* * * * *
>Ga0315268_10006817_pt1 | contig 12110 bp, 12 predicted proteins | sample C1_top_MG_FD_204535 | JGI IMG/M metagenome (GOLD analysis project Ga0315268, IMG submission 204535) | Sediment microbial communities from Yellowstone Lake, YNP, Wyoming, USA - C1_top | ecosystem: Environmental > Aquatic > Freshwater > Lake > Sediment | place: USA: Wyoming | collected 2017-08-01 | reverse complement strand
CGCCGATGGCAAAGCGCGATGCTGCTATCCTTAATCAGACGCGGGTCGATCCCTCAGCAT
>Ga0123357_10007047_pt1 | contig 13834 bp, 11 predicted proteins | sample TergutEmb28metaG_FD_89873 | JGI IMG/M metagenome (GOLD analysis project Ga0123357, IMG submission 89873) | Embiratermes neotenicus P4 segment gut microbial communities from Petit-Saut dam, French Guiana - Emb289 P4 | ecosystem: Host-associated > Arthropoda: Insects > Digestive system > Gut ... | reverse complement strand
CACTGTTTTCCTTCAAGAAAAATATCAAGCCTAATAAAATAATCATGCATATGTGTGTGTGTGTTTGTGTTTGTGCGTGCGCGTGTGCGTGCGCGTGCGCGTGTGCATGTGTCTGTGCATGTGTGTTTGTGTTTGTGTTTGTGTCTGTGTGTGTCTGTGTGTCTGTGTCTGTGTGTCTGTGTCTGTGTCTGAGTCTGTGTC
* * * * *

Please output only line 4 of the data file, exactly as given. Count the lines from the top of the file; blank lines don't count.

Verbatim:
CACTGTTTTCCTTCAAGAAAAATATCAAGCCTAATAAAATAATCATGCATATGTGTGTGTGTGTTTGTGTTTGTGCGTGCGCGTGTGCGTGCGCGTGCGCGTGTGCATGTGTCTGTGCATGTGTGTTTGTGTTTGTGTTTGTGTCTGTGTGTGTCTGTGTGTCTGTGTCTGTGTGTCTGTGTCTGTGTCTGAGTCTGTGTC